• Editing or processing commits containing non-ASCII characters
  • Normalizing URLs and paths for Subversion
  • Loading in Perforce metadata
  • Passing --help as the last argument

There’s also a fix for looking up available Git remotes for a branch when a tracking branch isn’t set. Thanks to Joshua Olson for this fix!

See the release notes for the full list of changes.

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RBCommons: User Roles and Billing Updates

We’ve just gone live on a major update to the billing capabilities in RBCommons.

Try RBCommons without a credit card

With all the fraud and stolen credit card numbers out there, it’s no surprise that a lot of people wanted to try RBCommons to see if it was the right fit but weren’t comfortable providing their credit card information right away.

We’ve changed our trial so that you can sign up with only your name and e-mail address, and if you decide to keep using RBCommons, you can add your billing information later.

Separate administration and billing user roles

Many companies have a dedicated person for dealing with billing administration for services. Until now RBCommons has only had a single team administrator role, which provided access to both the billing information as well as everything else for the team. We’ve split up these responsibilities into new user roles:

  • A Technical Administrator can make changes to users, repositories, and other settings, but cannot change or see billing information.
  • A Billing Contact can see invoices and make changes to the billing information, as well as change which plan the team is on. They’ll also receive e-mails whenever we charge the attached card.
  • The Team Owner has access to all administration and billing capabilities. This is equivalent to the old team administrator role.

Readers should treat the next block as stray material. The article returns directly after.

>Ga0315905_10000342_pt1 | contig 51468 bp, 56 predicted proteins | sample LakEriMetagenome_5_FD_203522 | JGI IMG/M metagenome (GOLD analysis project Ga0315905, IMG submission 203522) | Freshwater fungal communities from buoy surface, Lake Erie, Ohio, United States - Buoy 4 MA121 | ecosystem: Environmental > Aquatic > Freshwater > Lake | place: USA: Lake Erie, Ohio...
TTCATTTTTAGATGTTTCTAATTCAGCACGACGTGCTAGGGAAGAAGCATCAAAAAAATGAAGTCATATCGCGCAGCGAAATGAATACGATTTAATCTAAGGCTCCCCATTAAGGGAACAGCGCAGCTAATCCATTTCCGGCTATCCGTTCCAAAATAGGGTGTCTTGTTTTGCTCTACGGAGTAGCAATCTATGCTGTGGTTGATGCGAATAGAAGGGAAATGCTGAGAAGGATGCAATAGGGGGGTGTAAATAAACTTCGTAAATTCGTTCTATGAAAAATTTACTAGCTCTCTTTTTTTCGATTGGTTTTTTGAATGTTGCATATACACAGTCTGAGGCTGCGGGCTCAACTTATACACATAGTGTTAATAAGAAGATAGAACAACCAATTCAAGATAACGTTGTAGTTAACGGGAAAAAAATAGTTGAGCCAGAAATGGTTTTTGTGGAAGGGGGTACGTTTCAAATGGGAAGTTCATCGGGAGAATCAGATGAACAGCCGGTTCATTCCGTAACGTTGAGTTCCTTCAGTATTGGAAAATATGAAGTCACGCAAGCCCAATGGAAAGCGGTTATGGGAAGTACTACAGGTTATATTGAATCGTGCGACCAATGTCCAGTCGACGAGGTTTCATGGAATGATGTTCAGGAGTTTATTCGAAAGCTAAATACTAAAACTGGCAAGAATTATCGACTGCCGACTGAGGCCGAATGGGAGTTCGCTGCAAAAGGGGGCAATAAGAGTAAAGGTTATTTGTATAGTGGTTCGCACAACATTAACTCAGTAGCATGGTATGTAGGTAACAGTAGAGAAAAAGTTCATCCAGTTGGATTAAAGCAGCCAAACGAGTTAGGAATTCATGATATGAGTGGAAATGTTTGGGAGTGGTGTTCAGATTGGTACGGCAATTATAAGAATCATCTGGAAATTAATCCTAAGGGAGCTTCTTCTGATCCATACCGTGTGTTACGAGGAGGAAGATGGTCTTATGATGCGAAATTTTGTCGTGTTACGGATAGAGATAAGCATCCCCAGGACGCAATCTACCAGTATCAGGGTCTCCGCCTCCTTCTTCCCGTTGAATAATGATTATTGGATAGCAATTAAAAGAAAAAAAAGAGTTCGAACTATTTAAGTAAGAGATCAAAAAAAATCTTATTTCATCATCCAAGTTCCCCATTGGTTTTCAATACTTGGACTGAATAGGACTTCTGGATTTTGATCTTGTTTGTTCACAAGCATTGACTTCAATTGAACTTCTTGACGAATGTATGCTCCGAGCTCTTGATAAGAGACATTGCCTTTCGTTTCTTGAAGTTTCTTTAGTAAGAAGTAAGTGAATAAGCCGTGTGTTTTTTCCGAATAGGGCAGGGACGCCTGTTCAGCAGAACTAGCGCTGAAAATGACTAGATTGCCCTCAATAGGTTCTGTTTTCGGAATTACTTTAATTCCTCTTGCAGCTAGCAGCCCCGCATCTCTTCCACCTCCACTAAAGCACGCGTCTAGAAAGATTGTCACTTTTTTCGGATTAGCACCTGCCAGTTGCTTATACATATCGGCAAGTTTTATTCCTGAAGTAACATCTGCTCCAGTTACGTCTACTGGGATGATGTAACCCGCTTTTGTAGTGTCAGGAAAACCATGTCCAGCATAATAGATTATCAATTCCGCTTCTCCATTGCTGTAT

All team administrators have been updated to become Team Owners. To change a user’s roles, visit your Team Administration → Users page and click the pencil icon beside a user.

Improved invoices

Many countries require invoices to contain certain information, such as an official business name and address, or a tax ID. RBCommons now allows you to add this information in Team Admin → Account and Billing, and it will show up on your invoices.

If you’re a business located in the EU, you can put in your VAT ID and we’ll make sure that the generated invoices contain everything you need for your VAT filings.

If your country has invoice requirements that we haven’t met, please contact us.

Add billing e-mail recipients

You can now add additional e-mail addresses where you’d like any and all billing e-mails sent to. This is really useful if you have a purchasing department or some users who need to track receipts but don’t need access to RBCommons.

You can set these over in Team Admin → Account and Billing → Billing E-mails.

Update to the Privacy Policy

As part of this, we’ve made a small update to our Privacy Policy to list Quaderno as a third-party service used in our billing process. This is a good time to review your privacy choices under My Account → My Privacy Rights.

Feedback?

This has been in the works for a long time, and we’ll be iterating on it based on your feedback. So how’s it working for you? Let us know through the Need Help? button in the bottom-right of any page (opt in to Intercom in My Account → My Privacy Rights) or send us an e-mail at support@beanbaginc.com.

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Connect RBCommons to Slack, Travis CI, Asana, and more

All RBCommons plans now support integrating with third-party chat, continuous integration, and project management services, with more services to come.

You can connect with Slack or Mattermost and keep your team members notified whenever a review request is created or updated, or when any new discussions take place.